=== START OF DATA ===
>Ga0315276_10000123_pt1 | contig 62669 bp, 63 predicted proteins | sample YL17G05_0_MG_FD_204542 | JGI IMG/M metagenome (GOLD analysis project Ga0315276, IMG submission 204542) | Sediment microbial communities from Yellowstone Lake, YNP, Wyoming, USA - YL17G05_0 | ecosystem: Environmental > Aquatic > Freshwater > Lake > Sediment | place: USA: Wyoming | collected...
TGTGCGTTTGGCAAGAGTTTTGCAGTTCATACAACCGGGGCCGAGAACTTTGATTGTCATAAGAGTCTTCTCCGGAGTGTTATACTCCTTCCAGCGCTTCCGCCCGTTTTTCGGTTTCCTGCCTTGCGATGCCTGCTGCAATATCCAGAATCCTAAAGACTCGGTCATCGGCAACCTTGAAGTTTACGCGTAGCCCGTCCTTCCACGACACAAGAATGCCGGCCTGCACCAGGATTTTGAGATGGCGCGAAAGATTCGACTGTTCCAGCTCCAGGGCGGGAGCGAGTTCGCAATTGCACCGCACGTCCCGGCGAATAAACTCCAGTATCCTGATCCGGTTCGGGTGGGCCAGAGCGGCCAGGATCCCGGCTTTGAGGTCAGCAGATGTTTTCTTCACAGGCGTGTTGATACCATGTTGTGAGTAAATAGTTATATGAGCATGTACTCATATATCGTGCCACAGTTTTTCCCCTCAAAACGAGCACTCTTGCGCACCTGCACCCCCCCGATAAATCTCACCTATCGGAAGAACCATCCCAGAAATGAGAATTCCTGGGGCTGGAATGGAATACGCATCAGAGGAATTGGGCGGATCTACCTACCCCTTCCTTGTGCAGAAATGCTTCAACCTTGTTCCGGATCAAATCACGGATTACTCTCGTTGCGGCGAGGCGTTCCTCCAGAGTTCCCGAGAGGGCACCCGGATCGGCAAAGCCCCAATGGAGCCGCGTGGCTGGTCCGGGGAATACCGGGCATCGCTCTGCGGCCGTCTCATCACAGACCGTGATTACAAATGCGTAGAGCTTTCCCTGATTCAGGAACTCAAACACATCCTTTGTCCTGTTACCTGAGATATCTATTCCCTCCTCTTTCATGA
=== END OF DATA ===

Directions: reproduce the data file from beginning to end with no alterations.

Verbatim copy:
>Ga0315276_10000123_pt1 | contig 62669 bp, 63 predicted proteins | sample YL17G05_0_MG_FD_204542 | JGI IMG/M metagenome (GOLD analysis project Ga0315276, IMG submission 204542) | Sediment microbial communities from Yellowstone Lake, YNP, Wyoming, USA - YL17G05_0 | ecosystem: Environmental > Aquatic > Freshwater > Lake > Sediment | place: USA: Wyoming | collected...
TGTGCGTTTGGCAAGAGTTTTGCAGTTCATACAACCGGGGCCGAGAACTTTGATTGTCATAAGAGTCTTCTCCGGAGTGTTATACTCCTTCCAGCGCTTCCGCCCGTTTTTCGGTTTCCTGCCTTGCGATGCCTGCTGCAATATCCAGAATCCTAAAGACTCGGTCATCGGCAACCTTGAAGTTTACGCGTAGCCCGTCCTTCCACGACACAAGAATGCCGGCCTGCACCAGGATTTTGAGATGGCGCGAAAGATTCGACTGTTCCAGCTCCAGGGCGGGAGCGAGTTCGCAATTGCACCGCACGTCCCGGCGAATAAACTCCAGTATCCTGATCCGGTTCGGGTGGGCCAGAGCGGCCAGGATCCCGGCTTTGAGGTCAGCAGATGTTTTCTTCACAGGCGTGTTGATACCATGTTGTGAGTAAATAGTTATATGAGCATGTACTCATATATCGTGCCACAGTTTTTCCCCTCAAAACGAGCACTCTTGCGCACCTGCACCCCCCCGATAAATCTCACCTATCGGAAGAACCATCCCAGAAATGAGAATTCCTGGGGCTGGAATGGAATACGCATCAGAGGAATTGGGCGGATCTACCTACCCCTTCCTTGTGCAGAAATGCTTCAACCTTGTTCCGGATCAAATCACGGATTACTCTCGTTGCGGCGAGGCGTTCCTCCAGAGTTCCCGAGAGGGCACCCGGATCGGCAAAGCCCCAATGGAGCCGCGTGGCTGGTCCGGGGAATACCGGGCATCGCTCTGCGGCCGTCTCATCACAGACCGTGATTACAAATGCGTAGAGCTTTCCCTGATTCAGGAACTCAAACACATCCTTTGTCCTGTTACCTGAGATATCTATTCCCTCCTCTTTCATGA